All these ideas may live in the future - but the folks at Open Translation Tools 2009 were among those leading the way there. Great projects like DotSub, Worldwide Lexicon, Global Voices and Traduxio show that for sure.

Still, if you want to come and help share and translate links about the Middle East, you're welcome at Meedan any time.

Comments on this post

2009-06-29 16:41:18 -0700
Great summary of this complicated topic; wish I could have been there!
2009-06-29 19:31:05 -0700
كيف تعرف ما الذي يجب ترجمته؟ " ملاحظات أدوات الترجمة المفتوحة 09 " أوبن ترانزليشن تولز 09 ", أمستردام.. إذا كان هناك شئ واحد وافق عليه المشاركون في مؤتمر أدوات الترجمة المفتوحة 09, الذي أقيم الأسبوع الماضي في أمستردام, هو أن الموقع المتعدد اللغات عبارة عن موقع أغنى, أكثر تنوعا, و أكثر إنصافا حيث يكون الوصول إلى المعرفة و الموارد موجود بطرق عديدة و متنوعة. لأقتبس عن إيثن زكرمان ما قاله عن قوة الموقع المتعدد اللغات: " من أجل إنجاز أكثر وعود الانترنت طموحا, احد التحديات علينا أن نعترف بالترجمة على أنها إحدى أهم التحديات الأساسية أمام شبكة مفتوحة, العديد منا يتشاركون الرؤيا للانترنت بوصفها مكانا حيث الأفكار الجيدة لأي شخص و في أي دولة فيها يمكنها أن تؤثر على التفكير و الرأي في كل أنحاء العالم. و هذه الرؤية يمكن تحقيقها فقط إذا قبلنا تحدي الانترنت المتعدد اللغات و بنينا الأدوات و النظم القادرة على الترجمة و الوصل بين مئات اللغات الموجودة على الشبكة العالمية. ". إلا أن المثالية الكبيرة لترجمة جدول الأعمال في المؤتمر تشكل حافزين متميزين قليلا: أحدهما يتعلق بالحاجة المطلقة: التأكد من أن مستخدمي الانترنت لم يستبعدوا تماما بسبب لغاتهم, أو كما عرفه زكرمان بقوله: " جعل الأدوات و المعرفة في متناول الجمهور عالمي ". دوين بيلي, على سبيل المثال, يسعى إلى ترجمة برمجيات المصادر المفتوحة التي يعتبرها العديد من المتكلمين باللغة الانكليزية أمرا بديهيا قياسا إلى 11 لغة رسمية في جنوب إفريقيا.. من دون توطين المعارف و الأدوات الأساسية للتنقل و الإسهام في الشبكة ، فإن المستخدمين الذين يتكلمون لغات الأقليات لن يكون لديهم خيار سوى تعلم لغة عالمية مثل الانجليزية أو الصينية. لكن بعد توطين المعارف و الأدوات الأساسية يوجد جدول أعمال حافل أكثر, و من أجل ذلك فقد دعاه زكرمان ب " الجسور " الثقافية. و هنا ترى ميدان دورها في تطوير الموقع المتعدد اللغات. إن ذلك يتعلق بمشاركة وجهات النظر و الخبرات, وفق إحساس أوسع ب " المعرفة ". و كما قال إيثن زكرمان في ملاحظاته: . " " إذا كنت تريد معرفة ما الذي يفكر و يشعر فيه الناس حول العالم, فأنت تحتاج إلى مساعدة من مترجم إلا أن مثل هذا النوع من الترجمة ليس فقط تحديا من حيث الحجم و النطاق, بل إنه ببساطة تحد مستند إلى ما يقدمه من المفارقة. إد بايس وجه سؤالا إلى مجموعة مناقشة الموضوع في مؤتمر أدوات الترجمة المفتوحة 09, وهو كيف لنا أن نحصل على الطلب من الجمهور عندما لا يعي القراء المحتوى ليختاروه؟ لذلك فيجب أن يكون هناك نوع من أنواع الاختيار المسبق للمحتوى يجري بشكل مستمر. النموذج السائد هو للناشرين من أجل تحديد ما ينبغي ترجمته. و من أجل الدوافع التجارية, و هذا هو السبيل إلى بلوغ أسواق جديدة. على سبيل المثال, تقدم وكالة الأنباء العراقية أصوات العراق كلا اللغتين العربية و الانكليزية. مختارات من القصص التي تعتبر مناسبة للقراء باللغة الانكليزية تمت ترجمتها إلى الانكليزية عبر وكالة ترجمة في مصر.كما أن العديد من وكالات الأخبار في الشرق الأوسط تفعل الشيء ذاته, فعلى سبيل المثال لا الحصر هنالك الشرق الأوسط, الحياة, المصري اليوم و العربية.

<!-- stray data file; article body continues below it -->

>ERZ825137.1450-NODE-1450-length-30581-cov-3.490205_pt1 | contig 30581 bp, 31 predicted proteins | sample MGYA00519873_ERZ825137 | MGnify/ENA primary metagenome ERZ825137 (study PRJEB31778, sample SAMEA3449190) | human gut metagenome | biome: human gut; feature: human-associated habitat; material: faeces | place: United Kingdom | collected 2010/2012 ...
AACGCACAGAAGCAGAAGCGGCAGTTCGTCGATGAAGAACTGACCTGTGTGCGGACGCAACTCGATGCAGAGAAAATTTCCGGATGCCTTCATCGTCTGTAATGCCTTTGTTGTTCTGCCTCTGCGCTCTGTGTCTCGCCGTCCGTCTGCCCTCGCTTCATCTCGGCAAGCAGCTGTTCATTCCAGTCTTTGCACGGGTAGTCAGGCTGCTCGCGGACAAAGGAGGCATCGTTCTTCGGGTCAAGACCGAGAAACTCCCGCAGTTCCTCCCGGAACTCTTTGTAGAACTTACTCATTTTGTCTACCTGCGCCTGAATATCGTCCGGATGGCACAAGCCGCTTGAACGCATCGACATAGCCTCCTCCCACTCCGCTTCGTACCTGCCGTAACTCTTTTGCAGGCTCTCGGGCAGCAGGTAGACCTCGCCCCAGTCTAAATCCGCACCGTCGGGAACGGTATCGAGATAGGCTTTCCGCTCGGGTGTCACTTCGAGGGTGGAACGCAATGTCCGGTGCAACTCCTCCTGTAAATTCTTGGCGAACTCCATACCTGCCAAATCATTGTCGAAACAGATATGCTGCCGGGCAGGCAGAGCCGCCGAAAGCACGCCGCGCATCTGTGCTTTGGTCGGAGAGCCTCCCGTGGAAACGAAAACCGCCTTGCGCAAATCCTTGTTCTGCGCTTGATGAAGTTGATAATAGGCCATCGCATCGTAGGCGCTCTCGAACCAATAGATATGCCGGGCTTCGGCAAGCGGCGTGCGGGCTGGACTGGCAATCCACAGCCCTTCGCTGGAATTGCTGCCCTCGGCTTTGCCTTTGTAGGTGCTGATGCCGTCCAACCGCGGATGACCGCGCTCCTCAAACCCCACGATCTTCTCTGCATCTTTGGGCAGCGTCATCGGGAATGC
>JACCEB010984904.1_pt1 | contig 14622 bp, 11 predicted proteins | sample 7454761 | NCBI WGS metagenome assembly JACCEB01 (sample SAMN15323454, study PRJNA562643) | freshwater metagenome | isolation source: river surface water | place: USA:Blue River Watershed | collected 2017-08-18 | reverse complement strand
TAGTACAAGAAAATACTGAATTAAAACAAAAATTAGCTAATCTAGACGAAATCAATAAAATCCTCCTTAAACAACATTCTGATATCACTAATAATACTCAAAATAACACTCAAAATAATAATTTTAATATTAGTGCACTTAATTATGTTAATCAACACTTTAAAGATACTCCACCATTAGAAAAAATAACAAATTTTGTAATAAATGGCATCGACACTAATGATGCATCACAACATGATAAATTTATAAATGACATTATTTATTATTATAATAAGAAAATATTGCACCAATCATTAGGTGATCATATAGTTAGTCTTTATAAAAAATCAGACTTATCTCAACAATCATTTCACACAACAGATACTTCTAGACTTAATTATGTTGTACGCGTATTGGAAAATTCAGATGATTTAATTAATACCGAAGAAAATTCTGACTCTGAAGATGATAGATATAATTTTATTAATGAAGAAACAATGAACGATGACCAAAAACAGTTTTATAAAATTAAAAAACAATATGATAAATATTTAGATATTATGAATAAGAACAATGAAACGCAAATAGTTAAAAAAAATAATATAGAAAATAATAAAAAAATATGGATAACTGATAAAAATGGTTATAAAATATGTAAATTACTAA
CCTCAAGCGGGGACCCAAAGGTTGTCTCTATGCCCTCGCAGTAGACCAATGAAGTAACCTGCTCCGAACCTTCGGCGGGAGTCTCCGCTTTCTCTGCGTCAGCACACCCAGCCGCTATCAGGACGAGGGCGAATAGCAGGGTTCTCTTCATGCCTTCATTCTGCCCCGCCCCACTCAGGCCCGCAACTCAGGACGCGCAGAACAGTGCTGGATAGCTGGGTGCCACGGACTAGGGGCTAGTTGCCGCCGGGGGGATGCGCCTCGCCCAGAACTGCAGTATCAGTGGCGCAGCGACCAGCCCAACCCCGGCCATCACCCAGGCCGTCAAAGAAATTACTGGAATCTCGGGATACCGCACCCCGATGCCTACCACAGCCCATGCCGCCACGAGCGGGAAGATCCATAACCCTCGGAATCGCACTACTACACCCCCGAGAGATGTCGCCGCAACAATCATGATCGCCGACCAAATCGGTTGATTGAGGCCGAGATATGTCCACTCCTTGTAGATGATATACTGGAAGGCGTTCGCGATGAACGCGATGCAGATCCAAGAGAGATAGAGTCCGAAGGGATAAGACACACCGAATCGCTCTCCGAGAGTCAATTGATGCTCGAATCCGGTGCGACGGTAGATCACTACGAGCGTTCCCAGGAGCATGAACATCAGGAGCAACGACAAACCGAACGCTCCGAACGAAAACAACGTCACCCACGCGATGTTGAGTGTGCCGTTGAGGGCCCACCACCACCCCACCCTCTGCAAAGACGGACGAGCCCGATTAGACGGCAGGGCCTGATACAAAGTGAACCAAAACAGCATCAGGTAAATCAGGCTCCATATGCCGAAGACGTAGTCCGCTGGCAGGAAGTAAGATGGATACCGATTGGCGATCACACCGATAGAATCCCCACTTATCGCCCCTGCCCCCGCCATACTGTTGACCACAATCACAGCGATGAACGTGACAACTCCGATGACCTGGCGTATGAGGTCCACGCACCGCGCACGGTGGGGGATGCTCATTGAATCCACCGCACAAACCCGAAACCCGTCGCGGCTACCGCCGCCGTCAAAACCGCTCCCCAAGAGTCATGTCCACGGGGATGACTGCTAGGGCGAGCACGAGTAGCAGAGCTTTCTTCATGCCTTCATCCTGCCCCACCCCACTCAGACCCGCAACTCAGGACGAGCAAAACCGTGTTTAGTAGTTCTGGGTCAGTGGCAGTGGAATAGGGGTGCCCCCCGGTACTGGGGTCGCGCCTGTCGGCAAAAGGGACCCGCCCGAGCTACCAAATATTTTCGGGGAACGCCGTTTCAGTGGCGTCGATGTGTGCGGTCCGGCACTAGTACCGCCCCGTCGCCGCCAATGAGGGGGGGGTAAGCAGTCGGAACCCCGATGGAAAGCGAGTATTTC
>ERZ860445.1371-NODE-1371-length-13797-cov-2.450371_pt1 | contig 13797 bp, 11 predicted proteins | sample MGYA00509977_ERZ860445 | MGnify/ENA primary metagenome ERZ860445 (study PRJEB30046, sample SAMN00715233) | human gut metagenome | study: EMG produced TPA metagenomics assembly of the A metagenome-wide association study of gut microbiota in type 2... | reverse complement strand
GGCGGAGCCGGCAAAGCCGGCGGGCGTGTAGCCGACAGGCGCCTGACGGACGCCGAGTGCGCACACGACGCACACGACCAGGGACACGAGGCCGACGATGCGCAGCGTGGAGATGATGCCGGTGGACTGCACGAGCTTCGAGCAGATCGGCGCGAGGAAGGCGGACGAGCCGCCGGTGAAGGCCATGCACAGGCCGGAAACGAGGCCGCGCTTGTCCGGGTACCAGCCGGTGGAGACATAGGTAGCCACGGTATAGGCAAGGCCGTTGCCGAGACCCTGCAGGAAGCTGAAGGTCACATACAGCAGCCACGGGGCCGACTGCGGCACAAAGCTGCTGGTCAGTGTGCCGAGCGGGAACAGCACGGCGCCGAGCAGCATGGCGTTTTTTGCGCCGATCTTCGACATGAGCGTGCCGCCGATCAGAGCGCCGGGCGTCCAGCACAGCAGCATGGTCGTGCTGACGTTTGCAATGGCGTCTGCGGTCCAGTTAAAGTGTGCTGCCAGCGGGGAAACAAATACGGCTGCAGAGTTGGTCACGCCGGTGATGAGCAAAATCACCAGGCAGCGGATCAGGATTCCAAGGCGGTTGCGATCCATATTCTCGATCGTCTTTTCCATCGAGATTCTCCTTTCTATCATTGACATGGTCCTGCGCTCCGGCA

2009-06-30 02:33:53 -0700
[...] http://blog.meedan.net/2009/06/29/translation-demand/ [...]
2009-07-03 14:12:12 -0700
[...] to manage and organize the translations of articles. Additionally, we are no longer alone. Meedan is translating articles and conversations about current events in the Middle East. Yeeyan serves as [...]
2009-07-03 19:08:11 -0700
[...] to manage and organize the translations of articles. Additionally, we are no longer alone. Meedan is translating articles and conversations about current events in the Middle East. Yeeyan serves as [...]
2010-07-05 07:33:29 -0700